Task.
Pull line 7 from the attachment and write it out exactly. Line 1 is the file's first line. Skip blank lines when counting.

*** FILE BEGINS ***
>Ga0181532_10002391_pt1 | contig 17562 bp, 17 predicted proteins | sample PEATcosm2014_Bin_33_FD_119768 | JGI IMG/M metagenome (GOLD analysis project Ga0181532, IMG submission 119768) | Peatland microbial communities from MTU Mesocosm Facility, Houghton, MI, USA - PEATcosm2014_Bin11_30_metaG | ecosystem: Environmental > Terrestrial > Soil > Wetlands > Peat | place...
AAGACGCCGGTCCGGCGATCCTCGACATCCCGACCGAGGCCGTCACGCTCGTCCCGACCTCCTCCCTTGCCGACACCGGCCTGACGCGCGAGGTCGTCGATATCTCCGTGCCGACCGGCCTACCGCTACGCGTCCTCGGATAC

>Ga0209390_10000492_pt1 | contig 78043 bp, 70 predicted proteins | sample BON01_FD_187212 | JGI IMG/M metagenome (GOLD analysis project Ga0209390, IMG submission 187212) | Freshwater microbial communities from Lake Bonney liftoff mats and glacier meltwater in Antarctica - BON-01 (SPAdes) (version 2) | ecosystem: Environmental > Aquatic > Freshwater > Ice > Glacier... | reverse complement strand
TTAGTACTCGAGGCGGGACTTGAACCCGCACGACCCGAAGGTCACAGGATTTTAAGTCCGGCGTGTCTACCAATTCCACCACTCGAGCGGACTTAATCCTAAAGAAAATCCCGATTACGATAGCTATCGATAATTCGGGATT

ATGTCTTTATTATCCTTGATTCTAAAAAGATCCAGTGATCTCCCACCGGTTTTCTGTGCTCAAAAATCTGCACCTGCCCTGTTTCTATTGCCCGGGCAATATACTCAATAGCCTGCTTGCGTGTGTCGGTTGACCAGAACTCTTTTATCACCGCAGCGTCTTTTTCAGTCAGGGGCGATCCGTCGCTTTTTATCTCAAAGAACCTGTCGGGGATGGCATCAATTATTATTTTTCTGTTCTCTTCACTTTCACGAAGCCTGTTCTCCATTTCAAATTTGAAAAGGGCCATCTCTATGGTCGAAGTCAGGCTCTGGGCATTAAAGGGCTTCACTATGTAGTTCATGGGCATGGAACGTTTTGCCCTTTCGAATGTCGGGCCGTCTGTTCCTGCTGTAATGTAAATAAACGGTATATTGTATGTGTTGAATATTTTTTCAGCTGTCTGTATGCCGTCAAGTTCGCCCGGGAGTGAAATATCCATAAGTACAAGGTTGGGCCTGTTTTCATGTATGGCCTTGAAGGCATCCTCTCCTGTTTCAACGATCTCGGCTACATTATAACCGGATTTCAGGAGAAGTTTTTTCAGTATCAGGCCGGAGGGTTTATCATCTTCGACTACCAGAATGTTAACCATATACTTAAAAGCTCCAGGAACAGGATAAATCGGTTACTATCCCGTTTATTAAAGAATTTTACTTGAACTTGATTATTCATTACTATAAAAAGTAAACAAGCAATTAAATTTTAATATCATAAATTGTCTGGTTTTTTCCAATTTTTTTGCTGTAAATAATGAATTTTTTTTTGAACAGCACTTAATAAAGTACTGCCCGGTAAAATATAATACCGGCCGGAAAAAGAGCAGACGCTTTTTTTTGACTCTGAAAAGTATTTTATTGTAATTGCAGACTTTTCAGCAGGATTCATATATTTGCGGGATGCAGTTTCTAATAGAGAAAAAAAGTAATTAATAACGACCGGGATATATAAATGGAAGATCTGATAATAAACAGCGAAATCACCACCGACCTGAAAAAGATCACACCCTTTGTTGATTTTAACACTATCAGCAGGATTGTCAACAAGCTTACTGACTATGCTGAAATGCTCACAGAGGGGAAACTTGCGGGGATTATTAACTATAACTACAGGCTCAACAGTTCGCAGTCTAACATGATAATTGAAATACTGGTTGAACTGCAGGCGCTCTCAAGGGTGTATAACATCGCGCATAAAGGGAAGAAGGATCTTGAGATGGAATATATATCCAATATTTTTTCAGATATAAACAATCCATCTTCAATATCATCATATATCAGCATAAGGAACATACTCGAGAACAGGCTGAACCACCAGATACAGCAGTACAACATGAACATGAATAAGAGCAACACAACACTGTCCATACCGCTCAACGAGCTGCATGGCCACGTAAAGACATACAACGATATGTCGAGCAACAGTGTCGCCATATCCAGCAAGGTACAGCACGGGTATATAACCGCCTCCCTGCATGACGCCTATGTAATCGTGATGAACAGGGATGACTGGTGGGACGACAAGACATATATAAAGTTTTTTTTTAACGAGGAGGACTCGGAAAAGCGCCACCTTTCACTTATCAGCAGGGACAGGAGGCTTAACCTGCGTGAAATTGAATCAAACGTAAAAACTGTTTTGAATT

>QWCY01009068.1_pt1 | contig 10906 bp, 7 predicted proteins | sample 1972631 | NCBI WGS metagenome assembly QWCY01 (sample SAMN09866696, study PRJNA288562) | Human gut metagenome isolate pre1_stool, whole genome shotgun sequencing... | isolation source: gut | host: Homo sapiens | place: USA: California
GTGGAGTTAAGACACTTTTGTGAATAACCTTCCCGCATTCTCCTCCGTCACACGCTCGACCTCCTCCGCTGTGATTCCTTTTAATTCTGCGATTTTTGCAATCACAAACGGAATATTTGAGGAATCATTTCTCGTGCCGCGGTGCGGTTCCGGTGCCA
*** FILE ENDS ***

GTGGAGTTAAGACACTTTTGTGAATAACCTTCCCGCATTCTCCTCCGTCACACGCTCGACCTCCTCCGCTGTGATTCCTTTTAATTCTGCGATTTTTGCAATCACAAACGGAATATTTGAGGAATCATTTCTCGTGCCGCGGTGCGGTTCCGGTGCCA